the schedule, resource assignments, and budget into the system. The software is not a project management
scheduling system; it is not a programmed-instruction computer-based training; it is not a game. The software
presents alternative scenarios to the participant, the participant responds, and his or her actions are graded as
either successful or unsuccessful by the successive actions of the simulation and its output status reports. The
participants are reinforced by their successes and learn from their failures.
The case thus transforms schedule, resources (both internal and external), and costs into conflict situations.
All the classic project management charts and graphs are utilized. The participant is confronted with all the
decision situations found in a project management environment. For example, during the simulation, project
team members may quit, the equipment may malfunction, and contractors may not be productive. We say may
because each team goes through its own unique labyrinth of situations when actual versus plan data are
presented. Many months of project evolution are consolidated into a three- or four-day classroom experience,
and each team follows a very different scenario.
Simulation training creates a classroom environment in which the members of the teams are closely united.
Their one goal is to win. They win not by beating out the other teams (although competition can be felt within
the room) but by meeting their original commitments: schedule, budget, morale of their team members, and
quality. They are competing with themselves to do the best that they can. In order to accomplish this, the team
must be able to reach consensus, be efficient in the assignment of roles within the group, and, most important,
be proactive rather than reactive.
There are few project management computer-based simulation products on the market. One that we are
familiar with offers two versions of project management simulations. The first addresses a single
environment; the second, a multiproject scenario within a matrixed environment. The multiproject simulation
assigns to each of the team members the role of one of three project managers or one of two functional
managers. Single-project and multiproject management are very different and need to be positioned from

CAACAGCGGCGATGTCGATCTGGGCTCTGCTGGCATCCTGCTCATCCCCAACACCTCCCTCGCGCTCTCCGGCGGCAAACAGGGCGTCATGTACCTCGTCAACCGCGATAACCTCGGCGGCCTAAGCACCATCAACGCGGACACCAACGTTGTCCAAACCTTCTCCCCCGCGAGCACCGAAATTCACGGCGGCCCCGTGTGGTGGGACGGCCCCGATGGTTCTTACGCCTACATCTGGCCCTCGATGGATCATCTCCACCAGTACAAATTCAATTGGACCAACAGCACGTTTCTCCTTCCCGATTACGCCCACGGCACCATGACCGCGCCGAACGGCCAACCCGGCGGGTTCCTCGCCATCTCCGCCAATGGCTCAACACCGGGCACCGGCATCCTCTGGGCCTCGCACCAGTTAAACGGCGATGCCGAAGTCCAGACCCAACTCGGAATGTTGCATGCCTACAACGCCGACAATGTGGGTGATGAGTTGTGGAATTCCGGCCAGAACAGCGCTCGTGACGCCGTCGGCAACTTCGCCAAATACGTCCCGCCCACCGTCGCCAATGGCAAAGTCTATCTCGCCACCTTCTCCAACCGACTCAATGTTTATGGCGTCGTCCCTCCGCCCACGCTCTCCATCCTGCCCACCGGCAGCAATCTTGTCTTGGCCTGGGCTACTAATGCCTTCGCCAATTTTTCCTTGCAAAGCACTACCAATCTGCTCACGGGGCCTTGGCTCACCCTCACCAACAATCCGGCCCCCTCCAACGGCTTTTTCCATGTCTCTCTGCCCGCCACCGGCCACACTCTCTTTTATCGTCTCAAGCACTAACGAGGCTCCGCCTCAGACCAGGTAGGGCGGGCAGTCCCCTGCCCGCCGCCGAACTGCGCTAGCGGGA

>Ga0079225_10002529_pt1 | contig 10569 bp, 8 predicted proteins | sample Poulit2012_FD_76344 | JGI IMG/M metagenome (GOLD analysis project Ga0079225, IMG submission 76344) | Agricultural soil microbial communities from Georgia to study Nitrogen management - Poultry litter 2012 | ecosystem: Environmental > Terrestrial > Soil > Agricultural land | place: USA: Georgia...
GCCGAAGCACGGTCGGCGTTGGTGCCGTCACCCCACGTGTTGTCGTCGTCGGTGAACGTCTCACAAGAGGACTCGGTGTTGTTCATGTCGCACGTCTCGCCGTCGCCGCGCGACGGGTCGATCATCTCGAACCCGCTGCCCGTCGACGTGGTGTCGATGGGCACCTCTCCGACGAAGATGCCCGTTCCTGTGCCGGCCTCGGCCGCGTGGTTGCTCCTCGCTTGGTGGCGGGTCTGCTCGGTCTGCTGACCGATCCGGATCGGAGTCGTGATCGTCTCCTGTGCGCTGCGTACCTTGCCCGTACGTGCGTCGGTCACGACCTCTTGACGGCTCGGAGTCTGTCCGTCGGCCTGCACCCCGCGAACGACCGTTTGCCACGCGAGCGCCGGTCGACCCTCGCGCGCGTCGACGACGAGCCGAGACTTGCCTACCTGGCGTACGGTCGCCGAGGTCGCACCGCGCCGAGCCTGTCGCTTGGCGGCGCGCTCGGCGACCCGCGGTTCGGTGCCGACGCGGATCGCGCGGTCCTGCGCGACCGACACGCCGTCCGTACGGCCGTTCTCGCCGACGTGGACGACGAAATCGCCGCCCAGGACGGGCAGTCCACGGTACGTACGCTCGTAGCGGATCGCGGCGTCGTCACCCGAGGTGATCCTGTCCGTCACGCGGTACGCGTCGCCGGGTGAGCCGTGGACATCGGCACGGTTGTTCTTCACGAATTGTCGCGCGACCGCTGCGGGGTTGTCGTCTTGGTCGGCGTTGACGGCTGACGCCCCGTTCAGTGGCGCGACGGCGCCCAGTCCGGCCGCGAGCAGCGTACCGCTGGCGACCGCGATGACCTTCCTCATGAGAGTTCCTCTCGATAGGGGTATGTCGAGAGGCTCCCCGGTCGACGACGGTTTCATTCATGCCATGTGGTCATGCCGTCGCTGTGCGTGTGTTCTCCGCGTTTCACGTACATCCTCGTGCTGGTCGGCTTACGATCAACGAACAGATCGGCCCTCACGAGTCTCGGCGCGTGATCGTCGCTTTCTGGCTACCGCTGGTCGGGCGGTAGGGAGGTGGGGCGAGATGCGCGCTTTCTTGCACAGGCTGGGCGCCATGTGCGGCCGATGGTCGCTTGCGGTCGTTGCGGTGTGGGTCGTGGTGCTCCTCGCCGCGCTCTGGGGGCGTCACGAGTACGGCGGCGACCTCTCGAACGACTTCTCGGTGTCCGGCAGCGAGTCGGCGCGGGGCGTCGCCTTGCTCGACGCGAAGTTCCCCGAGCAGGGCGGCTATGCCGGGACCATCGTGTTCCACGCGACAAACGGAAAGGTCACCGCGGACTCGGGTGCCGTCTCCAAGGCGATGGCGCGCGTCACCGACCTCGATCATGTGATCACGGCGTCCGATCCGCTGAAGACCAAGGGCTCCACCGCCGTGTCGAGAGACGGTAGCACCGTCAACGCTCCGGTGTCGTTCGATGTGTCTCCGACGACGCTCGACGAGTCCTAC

different perspectives.
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Project Management
by Joan Knudson and Ira Bitz
AMACOM Books
ISBN: 0814450431 Pub Date: 01/01/91

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Computer-based simulations provide an exciting environment: lecture, team practice, dynamic feedback,
Title
baseline analysis, and, most important, real-world application embedded in the learning process. Project
management simulation training is designed for those who say, “I™ve seen it all. I™ve been to project
management seminars before. If there is something new, something beyond the basics, I™d be willing to go to
another program. But until then, I™d be bored.” Our experience indicates that those attending a simulation
----------- course are highly stimulated. Attendees have requested that the classroom be opened earlier than scheduled
each morning and on the last day have negotiated with the instructor to keep the machines active “for just
another half-hour.”

On-the-Job Training
What is on-the-job training in project management? Why is it needed, how does it work, and what are its
benefits? Classroom training in project management has been the standard since the 1960s. It is a fine vehicle
for presenting the concepts of project management, dealing with organizational issues, and establishing the
mind-set necessary to plan and control work effort. Computer-based training has taken a place in the
development of skills in scheduling, resource-cost planning, and control data processing. But neither